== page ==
By Mary D. Scourtes
Some rush out to see a play during its opening weeks because they think there’s less enthusiasm in repeated performances. While some restaurants share this same malaise, this isn’t true about Café Ponte. Having enjoyed dinners there a considerable time ago, we happily found an encore performance.
As soon as you enter, the welcoming host assures that you are in good hands. Proprietor Christopher Ponte, who trained at Johnson & Wales University and later at the Cordon Bleu in Paris, has also worked at the famed Taillevent in Paris and continues to earn a litany of accolades.
Although you might be anxious to skip to the entrees, stop and sip one of eight creative Grey Goose martinis. The Blood Orangetini is splashed with Cointreau, and Fire and Ice is a Grenadine and Blue Curacao combo. Dreaming Dragon, with pomegranate and lime, and Raspberry Jack, with sour mash and muddled raspberries, offer memorable cocktails.
Chef Ponte and Chef Tony Banno have assembled a menu with an American core yet full of French, Asian, Italian and other worldly influences. They execute, present and decorate entrees on classic white plates with the flourish of a food stylist. Swirls of parsley oil and mango-ginger vinaigrette, for instance, decorate rock shrimp-crab cakes, which frame a crab rangoon atop an apple and celery root slaw. Each bite is a delightful, sea-salty sensation. A balsamic vinegar glaze, caramelized onions and circus frisée figure prominently in a fig and prosciutto flatbread. A server offers a popular Kalamata olive foccacia and solidly satisfying Parmesan lavash.
Soup lovers will adore the full-flavored curried crab and pumpkin bisque enlivened with shiitake mushrooms, star anise cream and coriander oil. Aromatic truffle oil and tuffs of trumpet dust enrich the wild mushroom soup. Beet tartare and candy stripe beets, with goat cheese mousse, compose a salad that is worth sampling. A towering foie gras appetizer is built from layers of brioche with Spanish almonds, fig jam and a sweet German eiswein.
Main courses reflect the traditional and the new. Purists claim a “bouillabaisse’’ can’t be made without the Mediterranean rascassé but this one with scallops, shrimp and calamari, accompanied by little toasts and gruyère cheese, is a worthy variant of a classic. Charming celery root puree and a Calvados sauce elevate prized, diver scallops.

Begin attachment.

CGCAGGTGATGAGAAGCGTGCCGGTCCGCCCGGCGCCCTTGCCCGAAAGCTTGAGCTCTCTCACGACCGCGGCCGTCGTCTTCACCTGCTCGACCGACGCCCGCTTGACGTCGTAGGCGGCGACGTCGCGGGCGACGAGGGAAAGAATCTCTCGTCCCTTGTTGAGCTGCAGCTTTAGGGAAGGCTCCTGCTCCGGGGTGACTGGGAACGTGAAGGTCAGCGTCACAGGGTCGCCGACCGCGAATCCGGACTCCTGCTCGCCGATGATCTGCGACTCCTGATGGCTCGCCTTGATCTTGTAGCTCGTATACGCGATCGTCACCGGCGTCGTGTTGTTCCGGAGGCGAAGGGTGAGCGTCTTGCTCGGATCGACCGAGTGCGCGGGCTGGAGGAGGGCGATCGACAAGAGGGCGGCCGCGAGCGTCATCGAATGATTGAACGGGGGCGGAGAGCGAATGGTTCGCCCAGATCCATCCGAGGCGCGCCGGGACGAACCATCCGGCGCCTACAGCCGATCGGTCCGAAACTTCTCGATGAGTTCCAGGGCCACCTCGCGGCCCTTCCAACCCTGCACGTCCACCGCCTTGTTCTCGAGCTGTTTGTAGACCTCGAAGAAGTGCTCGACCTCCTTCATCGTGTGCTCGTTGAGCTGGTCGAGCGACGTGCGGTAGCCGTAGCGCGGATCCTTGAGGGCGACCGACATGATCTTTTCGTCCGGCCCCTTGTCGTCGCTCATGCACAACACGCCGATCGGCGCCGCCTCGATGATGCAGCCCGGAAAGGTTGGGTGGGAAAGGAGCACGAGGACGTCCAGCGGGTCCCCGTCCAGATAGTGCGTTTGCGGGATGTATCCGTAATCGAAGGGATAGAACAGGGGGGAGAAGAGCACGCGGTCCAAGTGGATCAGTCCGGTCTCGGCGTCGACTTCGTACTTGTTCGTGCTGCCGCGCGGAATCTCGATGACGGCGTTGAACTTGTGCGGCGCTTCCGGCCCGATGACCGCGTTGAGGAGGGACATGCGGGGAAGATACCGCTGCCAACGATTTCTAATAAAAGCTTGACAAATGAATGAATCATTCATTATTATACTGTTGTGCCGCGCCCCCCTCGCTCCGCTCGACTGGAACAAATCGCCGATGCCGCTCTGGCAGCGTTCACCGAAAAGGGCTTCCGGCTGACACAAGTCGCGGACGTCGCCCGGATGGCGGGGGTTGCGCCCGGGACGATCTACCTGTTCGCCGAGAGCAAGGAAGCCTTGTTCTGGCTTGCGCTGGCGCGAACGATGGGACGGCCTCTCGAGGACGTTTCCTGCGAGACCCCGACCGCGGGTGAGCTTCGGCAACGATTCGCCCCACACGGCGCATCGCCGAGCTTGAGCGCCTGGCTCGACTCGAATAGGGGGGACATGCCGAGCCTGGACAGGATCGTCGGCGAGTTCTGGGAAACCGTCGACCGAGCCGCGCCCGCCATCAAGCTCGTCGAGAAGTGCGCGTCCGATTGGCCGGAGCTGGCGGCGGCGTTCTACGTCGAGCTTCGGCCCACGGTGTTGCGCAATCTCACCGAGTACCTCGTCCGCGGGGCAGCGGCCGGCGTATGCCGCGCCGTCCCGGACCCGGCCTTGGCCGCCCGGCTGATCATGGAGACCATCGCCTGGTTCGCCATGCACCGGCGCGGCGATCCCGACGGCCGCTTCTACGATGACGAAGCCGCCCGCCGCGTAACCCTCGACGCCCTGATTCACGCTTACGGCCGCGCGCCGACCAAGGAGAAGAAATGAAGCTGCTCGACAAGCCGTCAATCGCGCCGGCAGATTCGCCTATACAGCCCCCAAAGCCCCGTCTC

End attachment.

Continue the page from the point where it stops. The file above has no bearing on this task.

A rib eye goes from mundane to memorable when rubbed with dry espresso and is served with roasted garlic, a wild mushroom ragu and a sherried, shallot sauce. Serrano ham and Parmesan cheese accent braised veal tortellini with truffle-leek broth. Seared foie gras mingles with Maple Leaf Duck Breast while butternut squash ravioli is effectively accented with hazelnut butter and smooth mascarpone cheese. The potato crusted, Chilean sea bass, adorned by sugar snap peas and braised leeks, holds its own.
Desserts are always in fashion here. Dense chocolate soufflé is irresistible with vanilla bean ice cream while a flourless chocolate cake is complete with burnt caramel ice cream.
Entrees range from $18 to $38; a $36 prefix menu is offered before 6:30 p.m. The wine list is varied and extensive.Clubby and chic, the black and sage-hued restaurant has tasteful design, handsome appointments, crisp white tablecloths and soft lightening. A lively bar showcases a well-traveled crowd, a mix of business clients and neighborhood residents. Service is exemplary and our servers were charming and knowledgeable enough to make smart recommendations. We ate well.
Find It: 13505 Icot Blvd., Clearwater, Fl
Hours: M-Thur: 11:30 a.m. to 2 p.m. and 5:30 to 9 p.m.; F and S: 11:30 a.m. to 2:30 p.m., and 5:30 to 10 p.m. Friday and Saturday
Way to pay: V, MC, Amex, Discover
Drinks: Full bar
Call: (727) 538-5768
Mango madness taste-off: Chef Christopher Ponte knows a thing or two about competition. He challenges Chef Ferrell Alvarez of Cafe Dufrain in the Ultimate Mango Taste-Off , on July 8 (Friday) at 3:30 p.m., a juicy event put on by the National Mango Board.
Watch for wandering Wicked ‘Wiches: St. Petersburg Times’ Tom Scherberger has the scoop on Wicked ‘Wiches, a sandwich and salad truck that offers South African kotas and toastwiches. Customers at Drynk Soho, at South Howard Avenue and Platt Streets, bought them last week at a grand opening. Tom says the most intriguing menu item is the kota, which denotes a quarter in South Africa and is roasted meats stuffed into a hollowed out loaf of bread where its juices from the filling soaks into the bread, thereby rounding the ‘wich off with interesting flavor and texture. Tom didn’t know where the truck would be next and I’m hunting for it myself. Sloppy Joe, curried chicken and bourbon mango pork are some of the options. Read more.